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Performance effects and sport regulation of cannabis use

This is an excerpt from Clinical Pharmacology in Athletic Training by Michelle A. Cleary,Thomas E. Abdenour & Mike Pavlovich.

The performance-enhancing effects of a substance are determined if the substance has “medical or other scientific evidence, pharmacological effect, or experience that the substance or method, alone or in combination with other substances or methods, has the potential to enhance or enhances sport performance.”26 Although cannabis does not have any overt performance-enhancing benefits, the 2021 World Anti-Doping Agency (WADA) prohibits its use during competition. According to WADA’s Prohibited List (an international standard antidoping code; also discussed in chapter 19), substances of abuse are identified as such because they are frequently abused in society outside of the context of sport. The following are designated substances of abuse: cocaine, diamorphine (heroin), methylenedioxymethamphetamine (MDMA, or Ecstasy), and tetrahydrocannabinol (THC).45,48 Players in the National Football League (NFL) have enlisted their management to lift the ban on CBD to avoid deterring individual players from using medical marijuana. An argument presented by the players is that when treating severe pain secondary to playing football their choice is either to use an opioid or marijuana; therefore, medical marijuana should be made an available option.5 The league has taken a listening and learning posture of collection and analysis of scientific data.

The International Olympic Committee (IOC) consensus statement on pain in elite athletes concludes that further research and increased consistency in measures and methods across studies are needed. There is a need to better understand the incidence and prevalence of analgesic medication use in sport and the benefits and risks of various pharmacological and nonpharmacological treatments, and their combinations, for specific pain presentations. The IOC discussion about pain management in athletes does not include information about cannabis, although they do have protocols for use of steroid injections, anticonvulsants, antidepressants, and opioids. Due to the paucity of research into the efficacy of cannabinoid treatment for pain in athletes, the IOC consensus statement concluded that current evidence does not justify the use of cannabinoids for pain management in elite athletes.49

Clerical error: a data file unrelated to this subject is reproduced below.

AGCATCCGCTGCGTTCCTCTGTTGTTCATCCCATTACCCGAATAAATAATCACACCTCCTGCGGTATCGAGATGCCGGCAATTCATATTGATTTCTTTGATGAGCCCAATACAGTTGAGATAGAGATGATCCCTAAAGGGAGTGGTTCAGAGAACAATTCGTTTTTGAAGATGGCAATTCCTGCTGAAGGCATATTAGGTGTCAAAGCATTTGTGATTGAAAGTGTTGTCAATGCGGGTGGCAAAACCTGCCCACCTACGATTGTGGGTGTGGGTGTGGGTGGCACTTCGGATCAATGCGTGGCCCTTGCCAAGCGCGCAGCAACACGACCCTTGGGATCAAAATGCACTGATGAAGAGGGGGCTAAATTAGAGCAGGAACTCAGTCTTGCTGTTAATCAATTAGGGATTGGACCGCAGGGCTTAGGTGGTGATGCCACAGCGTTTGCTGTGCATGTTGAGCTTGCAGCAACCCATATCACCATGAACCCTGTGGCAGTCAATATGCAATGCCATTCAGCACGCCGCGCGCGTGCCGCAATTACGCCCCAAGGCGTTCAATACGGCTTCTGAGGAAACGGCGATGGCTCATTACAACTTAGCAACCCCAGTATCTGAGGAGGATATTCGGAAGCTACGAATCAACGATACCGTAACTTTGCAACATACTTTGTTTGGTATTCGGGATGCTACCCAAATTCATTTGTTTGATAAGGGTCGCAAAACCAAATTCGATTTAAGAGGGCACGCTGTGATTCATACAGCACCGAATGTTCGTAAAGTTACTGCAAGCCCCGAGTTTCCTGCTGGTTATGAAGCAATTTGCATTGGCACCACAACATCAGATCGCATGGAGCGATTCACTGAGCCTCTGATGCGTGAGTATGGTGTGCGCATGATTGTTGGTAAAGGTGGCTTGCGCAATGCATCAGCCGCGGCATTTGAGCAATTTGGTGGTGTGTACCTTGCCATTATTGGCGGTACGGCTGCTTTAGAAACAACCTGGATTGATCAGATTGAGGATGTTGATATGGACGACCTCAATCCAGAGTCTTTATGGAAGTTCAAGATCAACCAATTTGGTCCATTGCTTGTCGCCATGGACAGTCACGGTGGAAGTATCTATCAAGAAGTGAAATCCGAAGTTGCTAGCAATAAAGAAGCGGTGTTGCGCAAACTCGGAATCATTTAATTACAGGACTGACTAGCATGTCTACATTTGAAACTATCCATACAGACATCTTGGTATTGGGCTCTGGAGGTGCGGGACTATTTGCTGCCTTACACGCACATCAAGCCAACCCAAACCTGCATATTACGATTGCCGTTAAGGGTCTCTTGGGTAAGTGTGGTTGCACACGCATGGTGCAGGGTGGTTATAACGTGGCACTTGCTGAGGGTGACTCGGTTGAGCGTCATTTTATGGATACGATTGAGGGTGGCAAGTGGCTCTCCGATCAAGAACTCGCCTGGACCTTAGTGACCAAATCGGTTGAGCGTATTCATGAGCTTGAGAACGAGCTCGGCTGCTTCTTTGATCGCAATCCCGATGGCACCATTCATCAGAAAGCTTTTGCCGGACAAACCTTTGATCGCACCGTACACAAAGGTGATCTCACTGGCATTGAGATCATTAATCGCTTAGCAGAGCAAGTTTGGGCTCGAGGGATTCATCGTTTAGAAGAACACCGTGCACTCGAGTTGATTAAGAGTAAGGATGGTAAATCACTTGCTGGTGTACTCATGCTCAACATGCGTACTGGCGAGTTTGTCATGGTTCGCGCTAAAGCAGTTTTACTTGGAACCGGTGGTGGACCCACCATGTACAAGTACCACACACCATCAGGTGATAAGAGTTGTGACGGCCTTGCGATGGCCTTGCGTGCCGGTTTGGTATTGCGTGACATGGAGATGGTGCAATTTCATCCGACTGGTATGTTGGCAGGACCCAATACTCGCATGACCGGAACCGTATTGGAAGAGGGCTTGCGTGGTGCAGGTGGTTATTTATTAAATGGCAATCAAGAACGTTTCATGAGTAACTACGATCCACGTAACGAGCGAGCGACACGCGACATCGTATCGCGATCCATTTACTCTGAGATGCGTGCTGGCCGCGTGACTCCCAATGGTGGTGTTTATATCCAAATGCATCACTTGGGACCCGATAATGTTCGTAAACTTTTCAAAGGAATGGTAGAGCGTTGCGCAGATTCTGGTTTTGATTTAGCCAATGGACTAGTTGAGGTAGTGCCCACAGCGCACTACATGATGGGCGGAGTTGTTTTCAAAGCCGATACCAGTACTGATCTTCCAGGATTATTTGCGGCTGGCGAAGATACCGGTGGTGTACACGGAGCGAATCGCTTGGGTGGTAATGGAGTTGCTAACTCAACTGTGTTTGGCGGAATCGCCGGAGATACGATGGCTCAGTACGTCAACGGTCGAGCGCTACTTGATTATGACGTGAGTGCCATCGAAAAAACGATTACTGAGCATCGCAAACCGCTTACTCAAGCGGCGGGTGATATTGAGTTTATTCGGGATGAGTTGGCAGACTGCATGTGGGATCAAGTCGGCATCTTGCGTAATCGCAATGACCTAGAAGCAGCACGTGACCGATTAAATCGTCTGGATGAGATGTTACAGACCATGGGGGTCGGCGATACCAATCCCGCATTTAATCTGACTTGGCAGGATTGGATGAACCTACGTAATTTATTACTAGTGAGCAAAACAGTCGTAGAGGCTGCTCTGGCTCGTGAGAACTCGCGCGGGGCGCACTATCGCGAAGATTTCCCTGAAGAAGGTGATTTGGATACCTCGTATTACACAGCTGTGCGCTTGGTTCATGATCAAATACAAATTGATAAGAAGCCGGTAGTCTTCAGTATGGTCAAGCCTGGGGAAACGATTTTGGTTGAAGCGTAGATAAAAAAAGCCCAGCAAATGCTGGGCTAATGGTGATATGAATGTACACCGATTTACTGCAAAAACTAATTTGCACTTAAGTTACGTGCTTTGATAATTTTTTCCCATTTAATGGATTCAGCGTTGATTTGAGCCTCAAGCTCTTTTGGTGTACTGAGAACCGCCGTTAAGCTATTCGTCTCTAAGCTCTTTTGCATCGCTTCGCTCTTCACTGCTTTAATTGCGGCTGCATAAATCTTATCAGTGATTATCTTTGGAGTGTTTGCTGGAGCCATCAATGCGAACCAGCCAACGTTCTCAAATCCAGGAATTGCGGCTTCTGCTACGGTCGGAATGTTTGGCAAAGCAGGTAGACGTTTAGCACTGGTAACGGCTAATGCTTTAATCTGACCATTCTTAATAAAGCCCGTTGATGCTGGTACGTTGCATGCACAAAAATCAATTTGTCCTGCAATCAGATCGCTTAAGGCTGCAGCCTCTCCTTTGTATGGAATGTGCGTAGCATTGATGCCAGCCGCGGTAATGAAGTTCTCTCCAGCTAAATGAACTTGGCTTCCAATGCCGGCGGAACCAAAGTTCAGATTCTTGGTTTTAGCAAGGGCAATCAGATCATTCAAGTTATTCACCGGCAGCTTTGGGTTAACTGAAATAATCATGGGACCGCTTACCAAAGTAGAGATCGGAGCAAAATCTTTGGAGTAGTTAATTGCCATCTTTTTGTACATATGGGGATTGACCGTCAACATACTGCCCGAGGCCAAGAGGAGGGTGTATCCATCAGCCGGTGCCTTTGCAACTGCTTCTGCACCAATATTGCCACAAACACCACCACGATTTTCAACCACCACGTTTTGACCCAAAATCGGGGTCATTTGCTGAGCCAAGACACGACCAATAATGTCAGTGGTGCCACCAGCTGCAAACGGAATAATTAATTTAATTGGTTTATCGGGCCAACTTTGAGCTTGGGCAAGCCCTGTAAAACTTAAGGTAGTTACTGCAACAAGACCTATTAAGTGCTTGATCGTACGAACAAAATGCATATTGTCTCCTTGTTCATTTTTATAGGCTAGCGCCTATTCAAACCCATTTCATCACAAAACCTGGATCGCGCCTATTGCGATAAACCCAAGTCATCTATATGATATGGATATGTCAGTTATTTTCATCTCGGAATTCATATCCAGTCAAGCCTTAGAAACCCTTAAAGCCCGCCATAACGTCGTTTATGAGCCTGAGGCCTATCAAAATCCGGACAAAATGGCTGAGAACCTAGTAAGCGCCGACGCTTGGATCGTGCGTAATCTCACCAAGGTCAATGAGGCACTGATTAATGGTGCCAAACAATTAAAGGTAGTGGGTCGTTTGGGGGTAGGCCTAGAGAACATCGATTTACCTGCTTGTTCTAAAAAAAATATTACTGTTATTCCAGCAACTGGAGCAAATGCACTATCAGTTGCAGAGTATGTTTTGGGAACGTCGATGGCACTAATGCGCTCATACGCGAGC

Cannabis use in athletes has been primarily studied in adolescent, elite, and collegiate athletes from an antidoping or antiabuse perspective. A review of cannabis use in elite athletes concluded that there was no evidence for use of cannabis as a performance-enhancing drug and that cannabis may play a role in pain management and concussion-related symptoms.45,49 There is an apparent paradox in considering the effects of cannabis on athletic performance. Despite evidence that recreational cannabis use may acutely impair psychomotor skills and cognitive function, there is a perception among some athletes that cannabis use may have beneficial effects.45 The literature is scant, and the illegal or prohibited status of cannabis worldwide has limited the ability to generate high-quality data on the patterns and prevalence of cannabis use among elite athletes.45